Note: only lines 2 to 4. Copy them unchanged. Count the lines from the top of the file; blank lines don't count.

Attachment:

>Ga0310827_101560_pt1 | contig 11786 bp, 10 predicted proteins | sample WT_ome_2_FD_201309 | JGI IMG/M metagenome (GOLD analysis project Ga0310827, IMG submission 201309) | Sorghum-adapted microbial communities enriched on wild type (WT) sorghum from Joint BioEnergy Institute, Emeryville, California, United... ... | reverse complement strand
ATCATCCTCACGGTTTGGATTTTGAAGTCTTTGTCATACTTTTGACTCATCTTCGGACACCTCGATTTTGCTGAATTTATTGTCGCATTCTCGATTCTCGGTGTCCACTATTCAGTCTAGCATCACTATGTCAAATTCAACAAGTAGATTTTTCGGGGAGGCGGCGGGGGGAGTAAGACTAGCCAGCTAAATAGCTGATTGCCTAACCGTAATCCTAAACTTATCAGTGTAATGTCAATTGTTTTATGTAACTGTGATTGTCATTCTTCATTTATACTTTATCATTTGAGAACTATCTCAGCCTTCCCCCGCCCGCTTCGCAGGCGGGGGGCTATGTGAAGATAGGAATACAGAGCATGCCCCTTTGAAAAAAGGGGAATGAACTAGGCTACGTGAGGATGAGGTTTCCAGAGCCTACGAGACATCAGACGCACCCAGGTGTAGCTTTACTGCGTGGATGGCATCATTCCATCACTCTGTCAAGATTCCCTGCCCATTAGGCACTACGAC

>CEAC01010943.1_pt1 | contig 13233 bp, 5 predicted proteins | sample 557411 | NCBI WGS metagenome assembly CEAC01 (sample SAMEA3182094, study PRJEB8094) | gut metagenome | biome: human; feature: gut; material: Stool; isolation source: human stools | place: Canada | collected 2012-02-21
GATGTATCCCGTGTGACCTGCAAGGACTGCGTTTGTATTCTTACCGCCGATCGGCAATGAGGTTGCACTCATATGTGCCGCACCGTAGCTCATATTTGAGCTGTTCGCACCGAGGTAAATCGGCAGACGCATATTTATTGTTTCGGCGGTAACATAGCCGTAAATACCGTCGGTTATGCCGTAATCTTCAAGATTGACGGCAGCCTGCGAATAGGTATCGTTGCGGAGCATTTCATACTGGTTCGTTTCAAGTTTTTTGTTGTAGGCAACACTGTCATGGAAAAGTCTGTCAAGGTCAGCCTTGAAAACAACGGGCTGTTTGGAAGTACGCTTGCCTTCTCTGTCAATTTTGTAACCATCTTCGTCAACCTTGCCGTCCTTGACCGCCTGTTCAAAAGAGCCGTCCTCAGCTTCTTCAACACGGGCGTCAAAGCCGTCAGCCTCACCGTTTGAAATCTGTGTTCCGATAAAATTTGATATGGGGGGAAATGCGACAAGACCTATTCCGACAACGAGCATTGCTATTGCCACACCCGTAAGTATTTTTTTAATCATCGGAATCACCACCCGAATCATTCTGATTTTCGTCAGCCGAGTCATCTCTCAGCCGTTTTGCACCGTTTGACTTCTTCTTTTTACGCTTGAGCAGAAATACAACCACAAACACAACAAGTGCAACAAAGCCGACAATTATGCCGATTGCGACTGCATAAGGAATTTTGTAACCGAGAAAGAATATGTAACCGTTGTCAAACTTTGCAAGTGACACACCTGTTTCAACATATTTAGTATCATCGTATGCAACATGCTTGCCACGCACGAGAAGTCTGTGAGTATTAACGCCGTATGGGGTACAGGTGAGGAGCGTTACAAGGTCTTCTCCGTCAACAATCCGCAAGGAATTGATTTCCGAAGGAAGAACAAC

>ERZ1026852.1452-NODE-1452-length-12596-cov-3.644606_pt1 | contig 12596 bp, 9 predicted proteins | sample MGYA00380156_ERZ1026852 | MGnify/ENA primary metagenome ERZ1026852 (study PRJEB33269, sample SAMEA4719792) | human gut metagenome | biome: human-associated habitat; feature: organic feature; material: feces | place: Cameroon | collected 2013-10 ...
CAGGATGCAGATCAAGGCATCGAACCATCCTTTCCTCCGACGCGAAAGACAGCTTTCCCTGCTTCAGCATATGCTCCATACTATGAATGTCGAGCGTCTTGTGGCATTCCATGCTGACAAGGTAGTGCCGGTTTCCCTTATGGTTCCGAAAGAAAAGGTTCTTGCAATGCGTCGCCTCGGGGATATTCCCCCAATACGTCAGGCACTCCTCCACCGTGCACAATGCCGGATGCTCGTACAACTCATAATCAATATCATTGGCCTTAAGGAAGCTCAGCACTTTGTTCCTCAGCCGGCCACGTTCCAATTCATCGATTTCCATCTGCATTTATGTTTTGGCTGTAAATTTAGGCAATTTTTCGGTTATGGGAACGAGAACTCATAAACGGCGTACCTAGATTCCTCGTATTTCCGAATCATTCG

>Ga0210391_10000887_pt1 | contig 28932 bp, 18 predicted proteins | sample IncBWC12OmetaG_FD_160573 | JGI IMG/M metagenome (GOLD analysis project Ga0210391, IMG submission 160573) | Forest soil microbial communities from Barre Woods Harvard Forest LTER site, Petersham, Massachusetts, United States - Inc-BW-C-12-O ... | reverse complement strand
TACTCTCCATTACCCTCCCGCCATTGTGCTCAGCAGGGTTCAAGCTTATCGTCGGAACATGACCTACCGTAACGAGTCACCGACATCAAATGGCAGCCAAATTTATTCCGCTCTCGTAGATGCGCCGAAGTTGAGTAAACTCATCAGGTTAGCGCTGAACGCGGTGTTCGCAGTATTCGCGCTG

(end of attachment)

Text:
ATCATCCTCACGGTTTGGATTTTGAAGTCTTTGTCATACTTTTGACTCATCTTCGGACACCTCGATTTTGCTGAATTTATTGTCGCATTCTCGATTCTCGGTGTCCACTATTCAGTCTAGCATCACTATGTCAAATTCAACAAGTAGATTTTTCGGGGAGGCGGCGGGGGGAGTAAGACTAGCCAGCTAAATAGCTGATTGCCTAACCGTAATCCTAAACTTATCAGTGTAATGTCAATTGTTTTATGTAACTGTGATTGTCATTCTTCATTTATACTTTATCATTTGAGAACTATCTCAGCCTTCCCCCGCCCGCTTCGCAGGCGGGGGGCTATGTGAAGATAGGAATACAGAGCATGCCCCTTTGAAAAAAGGGGAATGAACTAGGCTACGTGAGGATGAGGTTTCCAGAGCCTACGAGACATCAGACGCACCCAGGTGTAGCTTTACTGCGTGGATGGCATCATTCCATCACTCTGTCAAGATTCCCTGCCCATTAGGCACTACGAC

>CEAC01010943.1_pt1 | contig 13233 bp, 5 predicted proteins | sample 557411 | NCBI WGS metagenome assembly CEAC01 (sample SAMEA3182094, study PRJEB8094) | gut metagenome | biome: human; feature: gut; material: Stool; isolation source: human stools | place: Canada | collected 2012-02-21
GATGTATCCCGTGTGACCTGCAAGGACTGCGTTTGTATTCTTACCGCCGATCGGCAATGAGGTTGCACTCATATGTGCCGCACCGTAGCTCATATTTGAGCTGTTCGCACCGAGGTAAATCGGCAGACGCATATTTATTGTTTCGGCGGTAACATAGCCGTAAATACCGTCGGTTATGCCGTAATCTTCAAGATTGACGGCAGCCTGCGAATAGGTATCGTTGCGGAGCATTTCATACTGGTTCGTTTCAAGTTTTTTGTTGTAGGCAACACTGTCATGGAAAAGTCTGTCAAGGTCAGCCTTGAAAACAACGGGCTGTTTGGAAGTACGCTTGCCTTCTCTGTCAATTTTGTAACCATCTTCGTCAACCTTGCCGTCCTTGACCGCCTGTTCAAAAGAGCCGTCCTCAGCTTCTTCAACACGGGCGTCAAAGCCGTCAGCCTCACCGTTTGAAATCTGTGTTCCGATAAAATTTGATATGGGGGGAAATGCGACAAGACCTATTCCGACAACGAGCATTGCTATTGCCACACCCGTAAGTATTTTTTTAATCATCGGAATCACCACCCGAATCATTCTGATTTTCGTCAGCCGAGTCATCTCTCAGCCGTTTTGCACCGTTTGACTTCTTCTTTTTACGCTTGAGCAGAAATACAACCACAAACACAACAAGTGCAACAAAGCCGACAATTATGCCGATTGCGACTGCATAAGGAATTTTGTAACCGAGAAAGAATATGTAACCGTTGTCAAACTTTGCAAGTGACACACCTGTTTCAACATATTTAGTATCATCGTATGCAACATGCTTGCCACGCACGAGAAGTCTGTGAGTATTAACGCCGTATGGGGTACAGGTGAGGAGCGTTACAAGGTCTTCTCCGTCAACAATCCGCAAGGAATTGATTTCCGAAGGAAGAACAAC